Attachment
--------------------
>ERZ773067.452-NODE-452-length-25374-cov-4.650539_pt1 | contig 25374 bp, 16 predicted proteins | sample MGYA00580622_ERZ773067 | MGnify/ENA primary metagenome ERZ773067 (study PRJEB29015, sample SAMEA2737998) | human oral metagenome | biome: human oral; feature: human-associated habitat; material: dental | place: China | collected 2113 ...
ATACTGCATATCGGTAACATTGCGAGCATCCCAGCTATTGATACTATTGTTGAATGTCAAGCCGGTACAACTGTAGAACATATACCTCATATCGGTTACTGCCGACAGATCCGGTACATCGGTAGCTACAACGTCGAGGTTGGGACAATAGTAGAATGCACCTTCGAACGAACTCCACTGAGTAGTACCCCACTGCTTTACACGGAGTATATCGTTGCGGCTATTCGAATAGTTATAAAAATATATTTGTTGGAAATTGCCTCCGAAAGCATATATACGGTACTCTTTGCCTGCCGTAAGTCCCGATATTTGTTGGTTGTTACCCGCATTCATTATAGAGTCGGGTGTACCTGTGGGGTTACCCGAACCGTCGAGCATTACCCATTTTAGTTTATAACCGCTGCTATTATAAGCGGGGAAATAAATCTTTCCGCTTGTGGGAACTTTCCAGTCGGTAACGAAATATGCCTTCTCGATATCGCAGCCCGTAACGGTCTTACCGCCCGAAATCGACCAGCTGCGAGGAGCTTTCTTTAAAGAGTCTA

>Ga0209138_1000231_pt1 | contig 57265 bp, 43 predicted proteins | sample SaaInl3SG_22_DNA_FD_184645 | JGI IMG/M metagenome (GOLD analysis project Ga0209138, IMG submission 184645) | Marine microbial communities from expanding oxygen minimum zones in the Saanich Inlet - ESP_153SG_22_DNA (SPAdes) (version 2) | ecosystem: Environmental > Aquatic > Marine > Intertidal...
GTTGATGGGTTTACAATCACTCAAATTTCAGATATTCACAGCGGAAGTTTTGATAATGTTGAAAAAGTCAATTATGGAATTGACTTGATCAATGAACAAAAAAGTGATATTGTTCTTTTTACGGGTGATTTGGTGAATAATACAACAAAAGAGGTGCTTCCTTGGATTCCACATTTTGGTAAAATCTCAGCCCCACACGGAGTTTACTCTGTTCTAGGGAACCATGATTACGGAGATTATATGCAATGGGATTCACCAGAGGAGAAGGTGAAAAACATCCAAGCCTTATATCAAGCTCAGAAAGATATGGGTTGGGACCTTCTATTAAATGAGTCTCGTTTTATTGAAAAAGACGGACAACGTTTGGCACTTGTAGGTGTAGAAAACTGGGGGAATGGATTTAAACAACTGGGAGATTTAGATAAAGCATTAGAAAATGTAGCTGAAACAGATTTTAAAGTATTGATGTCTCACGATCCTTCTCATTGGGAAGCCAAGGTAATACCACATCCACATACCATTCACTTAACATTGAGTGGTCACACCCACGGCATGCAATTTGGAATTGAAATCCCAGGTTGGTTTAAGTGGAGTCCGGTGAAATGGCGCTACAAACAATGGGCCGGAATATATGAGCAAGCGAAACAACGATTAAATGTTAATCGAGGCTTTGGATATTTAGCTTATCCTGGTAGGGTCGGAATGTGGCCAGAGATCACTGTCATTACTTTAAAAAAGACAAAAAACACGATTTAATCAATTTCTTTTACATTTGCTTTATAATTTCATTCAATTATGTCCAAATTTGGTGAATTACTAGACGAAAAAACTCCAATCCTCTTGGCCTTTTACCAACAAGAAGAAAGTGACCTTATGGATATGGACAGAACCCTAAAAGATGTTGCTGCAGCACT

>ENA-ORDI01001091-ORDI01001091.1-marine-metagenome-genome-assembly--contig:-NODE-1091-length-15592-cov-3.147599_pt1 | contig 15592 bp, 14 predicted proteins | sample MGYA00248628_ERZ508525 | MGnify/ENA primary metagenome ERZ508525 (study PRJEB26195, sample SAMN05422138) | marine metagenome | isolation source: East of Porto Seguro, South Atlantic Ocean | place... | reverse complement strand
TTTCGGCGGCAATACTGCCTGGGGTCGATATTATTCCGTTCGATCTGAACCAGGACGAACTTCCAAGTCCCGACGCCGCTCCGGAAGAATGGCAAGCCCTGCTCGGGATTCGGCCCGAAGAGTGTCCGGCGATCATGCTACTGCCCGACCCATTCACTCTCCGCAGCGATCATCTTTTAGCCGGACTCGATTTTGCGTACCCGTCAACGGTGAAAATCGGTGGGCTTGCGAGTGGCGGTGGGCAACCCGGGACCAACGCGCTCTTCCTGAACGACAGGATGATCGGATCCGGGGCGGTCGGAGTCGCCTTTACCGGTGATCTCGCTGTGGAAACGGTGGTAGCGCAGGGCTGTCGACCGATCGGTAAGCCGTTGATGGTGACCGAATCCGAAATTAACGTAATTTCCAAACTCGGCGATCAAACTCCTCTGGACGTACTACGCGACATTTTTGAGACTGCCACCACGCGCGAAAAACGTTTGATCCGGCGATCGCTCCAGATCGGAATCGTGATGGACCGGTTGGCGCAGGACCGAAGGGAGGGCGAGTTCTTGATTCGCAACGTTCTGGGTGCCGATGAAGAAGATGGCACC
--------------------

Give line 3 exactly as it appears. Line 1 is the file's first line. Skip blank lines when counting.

>Ga0209138_1000231_pt1 | contig 57265 bp, 43 predicted proteins | sample SaaInl3SG_22_DNA_FD_184645 | JGI IMG/M metagenome (GOLD analysis project Ga0209138, IMG submission 184645) | Marine microbial communities from expanding oxygen minimum zones in the Saanich Inlet - ESP_153SG_22_DNA (SPAdes) (version 2) | ecosystem: Environmental > Aquatic > Marine > Intertidal...